Developing the game has been a lot of fun, but in coming to the end of the development cycle (almost) I think it’s a great time to put some commentary on the ups and downs of its development.

We decided straight from the off that we needed a good idea on which to cut our teeth. We wanted to make a fun, addictive, game, but we knew that being as it was our first time working together on a project such as this there would be plenty of problems when it came down to development pipelines and such.

Financially as well, we needed to get a game out of the door as soon as possible to start generating an income for ourselves. What all this was tantamount to was us choosing to throw ourselves into development with as much enthusiasm as possible, with me designing on the fly as Alex coded everything as I gave it to him. The problem that kept arising with this method of working, however, was that without me having a window of time to purely design before handing over to Alex, silly problems would arise that would cost us extra time.

For example, one of the regions attributes, when affected by the virus, was very obviously meant to provide a negative impact on the region and strengthen the virus’ influence. However whether through poor, rushed communication on my part, or just a straight mix up on Alex’s part, this particular attribute actually had the opposite effect. It wasn’t until long into development that we noticed the error, and while not disastrous it was something that could easily have been avoided.

Coming to the end of this cycle has been amazingly refreshing purely for the fact that this week has entailed very little work on “Viral” for me. Alex has been to focusing on porting it over, which has allowed me to flesh out in the smallest detail the mechanics for the next game. The war room at Noisy Badger HQ is covered in printouts of spread-sheets, going in depth on exactly which entities do what in the game, so when Alex needs to know something, it’s there awaiting him. This allows me to focus on art and asset creation, which will, in turn hopefully offer up a really good looking, visually engaging game.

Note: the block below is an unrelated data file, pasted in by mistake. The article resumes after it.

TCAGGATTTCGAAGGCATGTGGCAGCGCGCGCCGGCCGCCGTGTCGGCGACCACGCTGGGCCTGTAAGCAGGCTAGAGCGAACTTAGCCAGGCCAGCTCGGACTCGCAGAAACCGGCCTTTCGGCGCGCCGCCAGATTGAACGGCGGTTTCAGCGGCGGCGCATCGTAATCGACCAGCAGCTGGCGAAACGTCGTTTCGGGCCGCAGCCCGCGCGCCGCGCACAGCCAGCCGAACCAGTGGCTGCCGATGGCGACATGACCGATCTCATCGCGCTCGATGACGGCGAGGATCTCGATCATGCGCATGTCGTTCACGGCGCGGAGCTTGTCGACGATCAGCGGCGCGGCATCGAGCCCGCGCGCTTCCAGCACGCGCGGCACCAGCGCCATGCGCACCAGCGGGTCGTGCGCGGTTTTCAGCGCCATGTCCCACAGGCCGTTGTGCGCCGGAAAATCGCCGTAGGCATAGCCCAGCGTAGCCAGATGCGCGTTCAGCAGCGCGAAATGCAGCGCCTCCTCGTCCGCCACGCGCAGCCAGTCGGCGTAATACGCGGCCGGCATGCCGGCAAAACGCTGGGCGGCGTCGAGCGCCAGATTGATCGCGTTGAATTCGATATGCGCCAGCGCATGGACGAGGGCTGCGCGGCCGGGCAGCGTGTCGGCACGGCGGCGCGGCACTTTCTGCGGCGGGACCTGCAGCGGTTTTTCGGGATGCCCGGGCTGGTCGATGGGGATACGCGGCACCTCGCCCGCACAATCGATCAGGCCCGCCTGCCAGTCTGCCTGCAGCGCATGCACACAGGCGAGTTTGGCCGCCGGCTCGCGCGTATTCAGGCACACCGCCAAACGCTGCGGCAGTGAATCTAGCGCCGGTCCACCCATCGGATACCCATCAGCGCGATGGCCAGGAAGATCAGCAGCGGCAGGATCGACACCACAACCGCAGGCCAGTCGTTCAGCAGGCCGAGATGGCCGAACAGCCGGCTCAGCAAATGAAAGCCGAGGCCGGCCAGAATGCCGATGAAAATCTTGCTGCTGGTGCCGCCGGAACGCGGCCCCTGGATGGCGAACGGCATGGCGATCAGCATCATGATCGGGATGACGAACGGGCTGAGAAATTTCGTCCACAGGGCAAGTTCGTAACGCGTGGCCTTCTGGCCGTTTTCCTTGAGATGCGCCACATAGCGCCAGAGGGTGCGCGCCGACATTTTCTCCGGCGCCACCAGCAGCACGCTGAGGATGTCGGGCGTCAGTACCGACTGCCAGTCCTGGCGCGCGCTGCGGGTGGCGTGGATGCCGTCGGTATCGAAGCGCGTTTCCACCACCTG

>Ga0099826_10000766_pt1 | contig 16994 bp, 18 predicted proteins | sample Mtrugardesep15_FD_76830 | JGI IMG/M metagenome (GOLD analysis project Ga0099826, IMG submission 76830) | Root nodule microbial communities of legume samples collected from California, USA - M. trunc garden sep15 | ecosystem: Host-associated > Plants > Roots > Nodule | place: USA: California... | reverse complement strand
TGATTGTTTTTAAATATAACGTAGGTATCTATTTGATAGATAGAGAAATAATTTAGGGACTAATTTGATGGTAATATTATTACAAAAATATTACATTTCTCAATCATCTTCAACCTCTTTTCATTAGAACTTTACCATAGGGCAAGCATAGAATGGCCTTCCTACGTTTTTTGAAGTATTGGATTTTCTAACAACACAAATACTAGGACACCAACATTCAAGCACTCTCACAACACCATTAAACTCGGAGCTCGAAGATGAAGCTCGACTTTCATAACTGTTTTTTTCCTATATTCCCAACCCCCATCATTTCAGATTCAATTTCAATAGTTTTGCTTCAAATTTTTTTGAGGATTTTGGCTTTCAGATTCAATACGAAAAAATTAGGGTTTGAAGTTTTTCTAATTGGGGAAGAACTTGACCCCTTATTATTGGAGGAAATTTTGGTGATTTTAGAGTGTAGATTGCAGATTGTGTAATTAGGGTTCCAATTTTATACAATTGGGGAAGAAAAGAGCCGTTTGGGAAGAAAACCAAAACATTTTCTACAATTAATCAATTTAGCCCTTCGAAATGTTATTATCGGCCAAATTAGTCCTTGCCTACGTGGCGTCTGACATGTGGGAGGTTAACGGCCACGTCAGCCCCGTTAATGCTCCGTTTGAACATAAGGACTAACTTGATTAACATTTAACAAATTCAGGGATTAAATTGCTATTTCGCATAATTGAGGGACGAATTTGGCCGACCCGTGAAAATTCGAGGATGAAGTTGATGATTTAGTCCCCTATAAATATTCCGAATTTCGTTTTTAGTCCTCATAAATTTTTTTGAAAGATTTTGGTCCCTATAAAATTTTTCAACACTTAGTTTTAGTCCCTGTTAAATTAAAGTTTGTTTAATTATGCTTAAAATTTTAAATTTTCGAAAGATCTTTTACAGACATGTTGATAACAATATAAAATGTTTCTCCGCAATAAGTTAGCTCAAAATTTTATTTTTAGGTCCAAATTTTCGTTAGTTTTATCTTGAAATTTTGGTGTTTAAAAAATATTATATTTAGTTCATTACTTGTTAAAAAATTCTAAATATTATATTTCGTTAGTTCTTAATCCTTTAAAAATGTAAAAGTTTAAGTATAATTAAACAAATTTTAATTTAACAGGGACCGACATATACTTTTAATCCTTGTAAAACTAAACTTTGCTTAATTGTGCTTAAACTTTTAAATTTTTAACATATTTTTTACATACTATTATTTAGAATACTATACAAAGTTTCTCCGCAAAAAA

This has been a good learning experience for me. Whilst what Alex does is as alien to me as what my cat must dream about, I’ve learnt to hone my designs around such coding rules as “object orientated programming”, which make the entire process smoother for us both.

For the game music, I got in touch with a very talented and helpful guy I lived next door to in my first year of uni, Mike Calvert. He very generously let Noisy Badger use a loop from his track “Humidity” as the background soundtrack for the game. Not only that, he was extremely helpful and willing to change any aspect of the track to suit our needs. I really look forward to working with him on future projects, and his portfolio (is it called a portfolio when its music?) can be found here:


And here:


I think that’s about it for this post, hope our readers had a good Christmas and New Year, and here’s to a fantastic 2011.